Ten Issues to Watch during Crossover Week
By Rob Schofield
At the risk of committing a double faux pas in a progressive opinion weekly (#1, employing a sports metaphor and #2, employing a sports metaphor from a traditionally exclusive and often reactionary sport like golf) this is “cut” week at the General Assembly. In most big golf tournaments, players compete during the first couple of days of the event to see who will survive to play the weekend. After play concludes on Friday, a sizable group of competitors with poorer scores is lopped off and the field is winnowed to the group that will compete for the title on Sunday.
So it is (at least sort of) at the General Assembly. Each year, thousands of legislative proposals are introduced by lawmakers during the early days of the session. Those measures not requiring an appropriation or a tax law change must compete to win approval from at least one house by a certain specified date known as “crossover deadline” or face the prospect of “not making the cut.” (Taxing and spending proposals are generally exempt from this rule).
This year in Raleigh, the crossover deadline has, after a couple of extensions, been set for this Thursday, the 24th. Get your bill approved by the House or the Senate by Thursday and live to fight on. Fail to do so and it’s “wait ‘til next year.” During the next four days, hundreds of legislative proposals will compete for the attention of lawmakers as they endure scores of committee meetings and several long “floor” sessions in an effort to consider as many proposals as possible. Here are ten important pending issues to which observers ought to pay attention this week:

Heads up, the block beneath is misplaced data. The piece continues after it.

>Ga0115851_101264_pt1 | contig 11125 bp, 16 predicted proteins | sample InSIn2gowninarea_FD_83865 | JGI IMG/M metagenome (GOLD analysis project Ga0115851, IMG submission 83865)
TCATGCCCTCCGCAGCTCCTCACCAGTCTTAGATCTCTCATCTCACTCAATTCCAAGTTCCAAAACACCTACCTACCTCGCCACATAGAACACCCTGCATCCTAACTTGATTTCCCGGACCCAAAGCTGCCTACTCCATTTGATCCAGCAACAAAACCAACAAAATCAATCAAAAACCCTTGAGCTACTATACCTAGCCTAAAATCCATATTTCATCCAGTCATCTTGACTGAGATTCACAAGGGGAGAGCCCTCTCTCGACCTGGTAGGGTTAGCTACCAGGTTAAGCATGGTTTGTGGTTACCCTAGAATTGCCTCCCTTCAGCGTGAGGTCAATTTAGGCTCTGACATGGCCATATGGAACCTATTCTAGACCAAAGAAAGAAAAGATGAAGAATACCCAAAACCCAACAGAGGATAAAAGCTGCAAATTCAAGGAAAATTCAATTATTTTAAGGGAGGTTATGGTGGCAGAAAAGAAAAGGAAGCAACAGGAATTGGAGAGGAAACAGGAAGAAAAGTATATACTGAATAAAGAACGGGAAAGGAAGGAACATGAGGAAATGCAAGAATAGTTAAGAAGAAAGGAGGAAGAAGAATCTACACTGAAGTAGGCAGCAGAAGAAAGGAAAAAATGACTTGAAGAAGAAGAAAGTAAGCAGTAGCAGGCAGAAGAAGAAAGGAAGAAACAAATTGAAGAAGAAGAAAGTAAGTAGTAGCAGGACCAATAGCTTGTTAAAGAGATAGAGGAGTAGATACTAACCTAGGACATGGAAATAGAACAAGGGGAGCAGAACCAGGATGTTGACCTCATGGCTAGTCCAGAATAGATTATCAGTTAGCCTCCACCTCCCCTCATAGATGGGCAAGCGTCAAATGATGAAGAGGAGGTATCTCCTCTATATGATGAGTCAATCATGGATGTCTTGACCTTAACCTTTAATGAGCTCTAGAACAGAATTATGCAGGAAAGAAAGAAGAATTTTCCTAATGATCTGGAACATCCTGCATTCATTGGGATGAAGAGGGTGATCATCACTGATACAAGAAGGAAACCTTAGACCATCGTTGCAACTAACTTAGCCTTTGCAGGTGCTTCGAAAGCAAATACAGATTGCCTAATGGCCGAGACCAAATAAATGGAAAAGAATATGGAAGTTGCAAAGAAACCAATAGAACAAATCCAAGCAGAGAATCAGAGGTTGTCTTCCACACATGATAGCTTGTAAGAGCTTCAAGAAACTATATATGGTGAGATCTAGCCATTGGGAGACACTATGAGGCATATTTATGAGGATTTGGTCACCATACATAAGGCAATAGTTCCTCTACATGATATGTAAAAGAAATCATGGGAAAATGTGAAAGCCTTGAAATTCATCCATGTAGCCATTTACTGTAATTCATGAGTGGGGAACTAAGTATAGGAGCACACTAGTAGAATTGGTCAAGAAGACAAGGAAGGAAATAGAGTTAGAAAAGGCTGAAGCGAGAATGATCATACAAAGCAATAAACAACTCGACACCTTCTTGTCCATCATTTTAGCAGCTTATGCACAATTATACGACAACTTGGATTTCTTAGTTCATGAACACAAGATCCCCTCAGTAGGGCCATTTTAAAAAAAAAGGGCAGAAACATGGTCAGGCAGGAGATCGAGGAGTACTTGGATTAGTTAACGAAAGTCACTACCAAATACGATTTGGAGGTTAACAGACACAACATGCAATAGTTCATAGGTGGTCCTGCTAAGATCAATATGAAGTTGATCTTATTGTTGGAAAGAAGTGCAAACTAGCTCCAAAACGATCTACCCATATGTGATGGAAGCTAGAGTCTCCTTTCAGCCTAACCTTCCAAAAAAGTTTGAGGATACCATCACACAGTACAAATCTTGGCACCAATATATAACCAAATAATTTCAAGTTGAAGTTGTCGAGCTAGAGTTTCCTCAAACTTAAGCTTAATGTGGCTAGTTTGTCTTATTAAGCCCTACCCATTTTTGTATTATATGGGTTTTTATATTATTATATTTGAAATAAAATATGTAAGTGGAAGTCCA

#1 – Mental Health and Chemical Dependency Parity – As reported in this space on multiple occasions, the purpose of parity legislation is to eliminate the discrimination currently practiced in North Carolina against individuals with mental illness, chemical dependency and addictive disorders. The bill would require North Carolina health insurance plans to cover necessary treatment of mental illness and the disease of addiction. Opponents in the health insurance lobby are opposing the bill and seeking to advance a “compromise” that would eliminate proposed coverage for chemical dependency and significantly limit mental health coverage. Right now, they seem to be succeeding.